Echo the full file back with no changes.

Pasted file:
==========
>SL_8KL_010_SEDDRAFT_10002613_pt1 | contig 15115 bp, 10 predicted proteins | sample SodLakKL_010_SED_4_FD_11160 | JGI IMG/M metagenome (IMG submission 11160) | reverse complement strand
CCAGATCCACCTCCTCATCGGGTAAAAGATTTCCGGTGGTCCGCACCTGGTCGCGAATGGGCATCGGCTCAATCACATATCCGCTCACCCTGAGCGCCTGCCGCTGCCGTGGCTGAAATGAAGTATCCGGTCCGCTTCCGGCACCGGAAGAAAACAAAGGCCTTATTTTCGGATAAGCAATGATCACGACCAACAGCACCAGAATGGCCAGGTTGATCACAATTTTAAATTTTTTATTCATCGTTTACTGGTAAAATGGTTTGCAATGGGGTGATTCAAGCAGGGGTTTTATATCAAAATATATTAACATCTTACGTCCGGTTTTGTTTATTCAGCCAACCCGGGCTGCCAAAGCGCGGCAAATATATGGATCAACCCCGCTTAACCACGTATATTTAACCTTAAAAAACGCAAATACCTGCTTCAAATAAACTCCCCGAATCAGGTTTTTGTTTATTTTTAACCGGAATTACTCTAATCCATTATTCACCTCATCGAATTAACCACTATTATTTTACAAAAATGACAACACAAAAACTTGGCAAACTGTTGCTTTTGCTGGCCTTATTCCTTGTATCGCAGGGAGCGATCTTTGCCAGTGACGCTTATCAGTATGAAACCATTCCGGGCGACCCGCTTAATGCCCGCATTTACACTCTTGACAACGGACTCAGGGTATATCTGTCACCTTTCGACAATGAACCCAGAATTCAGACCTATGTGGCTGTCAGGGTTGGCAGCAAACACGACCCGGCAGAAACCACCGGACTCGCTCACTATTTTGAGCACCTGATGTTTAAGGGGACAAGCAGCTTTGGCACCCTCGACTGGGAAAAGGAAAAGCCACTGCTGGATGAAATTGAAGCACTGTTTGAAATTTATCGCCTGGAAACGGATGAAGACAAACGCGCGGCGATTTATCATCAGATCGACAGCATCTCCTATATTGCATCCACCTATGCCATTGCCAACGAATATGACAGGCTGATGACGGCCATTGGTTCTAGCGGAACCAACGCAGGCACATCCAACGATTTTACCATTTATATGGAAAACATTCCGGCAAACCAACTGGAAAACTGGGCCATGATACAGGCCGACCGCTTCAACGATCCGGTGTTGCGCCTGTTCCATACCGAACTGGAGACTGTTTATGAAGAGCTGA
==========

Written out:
>SL_8KL_010_SEDDRAFT_10002613_pt1 | contig 15115 bp, 10 predicted proteins | sample SodLakKL_010_SED_4_FD_11160 | JGI IMG/M metagenome (IMG submission 11160) | reverse complement strand
CCAGATCCACCTCCTCATCGGGTAAAAGATTTCCGGTGGTCCGCACCTGGTCGCGAATGGGCATCGGCTCAATCACATATCCGCTCACCCTGAGCGCCTGCCGCTGCCGTGGCTGAAATGAAGTATCCGGTCCGCTTCCGGCACCGGAAGAAAACAAAGGCCTTATTTTCGGATAAGCAATGATCACGACCAACAGCACCAGAATGGCCAGGTTGATCACAATTTTAAATTTTTTATTCATCGTTTACTGGTAAAATGGTTTGCAATGGGGTGATTCAAGCAGGGGTTTTATATCAAAATATATTAACATCTTACGTCCGGTTTTGTTTATTCAGCCAACCCGGGCTGCCAAAGCGCGGCAAATATATGGATCAACCCCGCTTAACCACGTATATTTAACCTTAAAAAACGCAAATACCTGCTTCAAATAAACTCCCCGAATCAGGTTTTTGTTTATTTTTAACCGGAATTACTCTAATCCATTATTCACCTCATCGAATTAACCACTATTATTTTACAAAAATGACAACACAAAAACTTGGCAAACTGTTGCTTTTGCTGGCCTTATTCCTTGTATCGCAGGGAGCGATCTTTGCCAGTGACGCTTATCAGTATGAAACCATTCCGGGCGACCCGCTTAATGCCCGCATTTACACTCTTGACAACGGACTCAGGGTATATCTGTCACCTTTCGACAATGAACCCAGAATTCAGACCTATGTGGCTGTCAGGGTTGGCAGCAAACACGACCCGGCAGAAACCACCGGACTCGCTCACTATTTTGAGCACCTGATGTTTAAGGGGACAAGCAGCTTTGGCACCCTCGACTGGGAAAAGGAAAAGCCACTGCTGGATGAAATTGAAGCACTGTTTGAAATTTATCGCCTGGAAACGGATGAAGACAAACGCGCGGCGATTTATCATCAGATCGACAGCATCTCCTATATTGCATCCACCTATGCCATTGCCAACGAATATGACAGGCTGATGACGGCCATTGGTTCTAGCGGAACCAACGCAGGCACATCCAACGATTTTACCATTTATATGGAAAACATTCCGGCAAACCAACTGGAAAACTGGGCCATGATACAGGCCGACCGCTTCAACGATCCGGTGTTGCGCCTGTTCCATACCGAACTGGAGACTGTTTATGAAGAGCTGA